Grammy® Award-winning CRESTONE celebrates Colorado’s San Luis Valley, featuring Apache musician John-Carlos Perea, who sings in the Northern Plains Indian tradition; the voices of Mountain Bluebird, Red-winged Blackbird, Whooping Crane, Meadowlark, Sandhill Cranes, Coyotes, and Buffalo; and the Consort, including Paul Winter on soprano sax, Paul McCandless, oboe and bass clarinet; Eugene Friesen, cello; Glen Velez, percussion, Koji Nakamura, Japanese taiko drum.
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Tucked against the base of the Sangre de Cristos are the Great Sand Dunes, the tallest dunes in North America, 750feet high and covering thirty square miles. For thousands of years, winds have blown across the San Luis Valley, picking up particles of dust and grains of sand from the Valley and the Rio Grande River. The winds then deposit the finely-ground pumice, ash, quartz, and lava at the eastern edge of the valley before they rise to cross the Sangre de Cristo Mountains.
Indian rice grass, blowout grass, scurf pea, and prairie sunflower are just a few of the twenty different species of plants growing directly on the Great Sand Dunes. They are a habitat for unusual plant communities and globally rare species like the slender spider flower. Six species of insects live here that are not found anywhere else in the world including the Great Sand Dunes tiger beetle. Mammals are an integral part of the landscape. Ord’s kangaroo rats, silky pocket mice, plains pocket mice, northern pocket gophers, mule deer, rabbits, ground squirrels, coyotes, pronghorn antelope, and chipmunks are just a few of the creatures cruising around the terrain, as well as several types of ducks and birds including golden eagles, red-tailed hawks, owls, swifts, mountain bluebirds, and western tanagers.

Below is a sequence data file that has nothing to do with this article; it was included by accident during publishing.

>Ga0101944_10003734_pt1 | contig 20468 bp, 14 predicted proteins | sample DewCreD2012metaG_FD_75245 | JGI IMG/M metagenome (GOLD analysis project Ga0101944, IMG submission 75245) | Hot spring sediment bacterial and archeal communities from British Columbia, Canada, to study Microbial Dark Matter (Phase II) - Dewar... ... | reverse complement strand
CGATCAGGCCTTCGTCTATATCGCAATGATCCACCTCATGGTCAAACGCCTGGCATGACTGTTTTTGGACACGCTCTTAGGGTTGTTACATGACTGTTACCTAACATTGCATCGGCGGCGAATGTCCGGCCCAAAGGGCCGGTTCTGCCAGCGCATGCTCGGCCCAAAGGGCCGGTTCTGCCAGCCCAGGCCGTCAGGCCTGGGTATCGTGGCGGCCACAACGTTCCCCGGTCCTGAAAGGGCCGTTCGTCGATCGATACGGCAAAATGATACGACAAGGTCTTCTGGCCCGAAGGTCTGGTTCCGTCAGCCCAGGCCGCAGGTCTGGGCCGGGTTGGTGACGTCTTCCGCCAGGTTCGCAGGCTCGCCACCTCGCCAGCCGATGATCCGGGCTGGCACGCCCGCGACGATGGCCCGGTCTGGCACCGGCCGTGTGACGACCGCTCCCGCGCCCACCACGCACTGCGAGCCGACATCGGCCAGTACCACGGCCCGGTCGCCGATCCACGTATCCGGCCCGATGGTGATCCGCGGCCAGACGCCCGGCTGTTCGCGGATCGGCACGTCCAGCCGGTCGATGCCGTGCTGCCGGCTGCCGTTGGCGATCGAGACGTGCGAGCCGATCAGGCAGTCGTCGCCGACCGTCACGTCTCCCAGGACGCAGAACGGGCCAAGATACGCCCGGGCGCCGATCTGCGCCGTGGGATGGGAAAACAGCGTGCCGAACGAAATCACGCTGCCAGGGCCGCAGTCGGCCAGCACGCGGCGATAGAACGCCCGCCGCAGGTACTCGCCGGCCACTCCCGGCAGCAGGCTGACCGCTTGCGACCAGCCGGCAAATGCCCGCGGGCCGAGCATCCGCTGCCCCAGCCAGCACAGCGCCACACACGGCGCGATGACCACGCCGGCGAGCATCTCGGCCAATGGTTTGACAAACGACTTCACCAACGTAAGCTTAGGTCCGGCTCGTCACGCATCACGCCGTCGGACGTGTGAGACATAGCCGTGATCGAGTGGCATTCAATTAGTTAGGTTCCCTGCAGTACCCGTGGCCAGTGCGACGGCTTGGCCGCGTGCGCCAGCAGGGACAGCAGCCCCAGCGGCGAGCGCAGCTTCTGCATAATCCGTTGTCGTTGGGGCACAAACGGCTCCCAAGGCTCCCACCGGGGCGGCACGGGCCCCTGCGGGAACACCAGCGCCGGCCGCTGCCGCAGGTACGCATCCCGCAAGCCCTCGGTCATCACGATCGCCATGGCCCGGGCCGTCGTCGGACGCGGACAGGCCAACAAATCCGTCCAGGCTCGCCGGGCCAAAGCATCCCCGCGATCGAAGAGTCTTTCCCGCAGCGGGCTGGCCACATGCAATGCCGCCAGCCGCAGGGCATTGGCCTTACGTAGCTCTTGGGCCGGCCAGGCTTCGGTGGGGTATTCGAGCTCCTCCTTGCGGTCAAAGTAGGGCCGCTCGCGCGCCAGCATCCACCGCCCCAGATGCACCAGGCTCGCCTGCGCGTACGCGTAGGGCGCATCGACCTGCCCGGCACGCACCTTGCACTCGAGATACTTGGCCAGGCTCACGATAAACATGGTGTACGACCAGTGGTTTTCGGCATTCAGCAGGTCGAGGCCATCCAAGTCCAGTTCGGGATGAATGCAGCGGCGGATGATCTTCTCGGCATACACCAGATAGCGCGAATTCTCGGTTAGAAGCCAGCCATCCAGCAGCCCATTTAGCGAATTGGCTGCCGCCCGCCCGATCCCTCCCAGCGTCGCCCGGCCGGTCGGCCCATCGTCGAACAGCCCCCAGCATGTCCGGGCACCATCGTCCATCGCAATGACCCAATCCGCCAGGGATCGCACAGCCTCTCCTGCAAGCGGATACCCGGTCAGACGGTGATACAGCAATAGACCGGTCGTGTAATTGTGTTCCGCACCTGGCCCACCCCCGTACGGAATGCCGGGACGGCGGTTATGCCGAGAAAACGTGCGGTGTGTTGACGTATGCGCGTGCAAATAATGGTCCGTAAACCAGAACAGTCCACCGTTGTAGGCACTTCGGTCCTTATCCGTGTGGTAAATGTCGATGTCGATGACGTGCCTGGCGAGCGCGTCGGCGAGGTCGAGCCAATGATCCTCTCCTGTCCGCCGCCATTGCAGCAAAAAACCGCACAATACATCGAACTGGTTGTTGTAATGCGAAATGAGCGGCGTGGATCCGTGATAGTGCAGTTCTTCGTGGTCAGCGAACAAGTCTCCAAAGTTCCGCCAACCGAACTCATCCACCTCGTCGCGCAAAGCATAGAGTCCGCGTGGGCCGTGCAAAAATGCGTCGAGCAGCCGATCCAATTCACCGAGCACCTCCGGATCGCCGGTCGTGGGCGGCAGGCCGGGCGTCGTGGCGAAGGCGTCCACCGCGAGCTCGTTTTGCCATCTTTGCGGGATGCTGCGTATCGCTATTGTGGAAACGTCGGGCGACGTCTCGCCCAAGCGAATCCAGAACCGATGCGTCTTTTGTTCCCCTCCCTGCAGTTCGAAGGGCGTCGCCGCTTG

The Great Sand Dunes were designated as our 36th National Monument, in 1932; and in 2000 the Monument was expanded into the Great Sand Dunes National Park and Preserve. This enlarged the area to 60 square miles or just over 38,660 acres. With this new addition the Park’s resources now include alpine lakes and tundra, six peaks over 13,000', ancient spruce and pine forests, as well as large stands of aspen and cottonwood, grasslands, and wetlands.
This music is intended as an evocation of the serenity and sublime beauty of the Dunes.
Paul McCandless l oboe
Eugene Friesen l cello
Paul Winter l soprano sax
Don Grusin l keyboard
released December 17, 2007
Don Grusin, Paul McCandless, Eugene Friesen, Paul Winter
(Don Grusin Music, BMI; Bocal Music, ASCAP; Fiddletalk Music, BMI; Living Earth Music, BMI)
Paul Winter is a seven-time Grammy-winning saxophonist, whose sextet was the first jazz group to perform at the White House
in 1962. His second group, the Paul Winter Consort, interweaves sounds from the natural world with classical and ethnic traditions, and the spontaneous spirit of jazz. Their annual Winter Solstice Celebrations and Earth Mass are among the most popular events in New York....more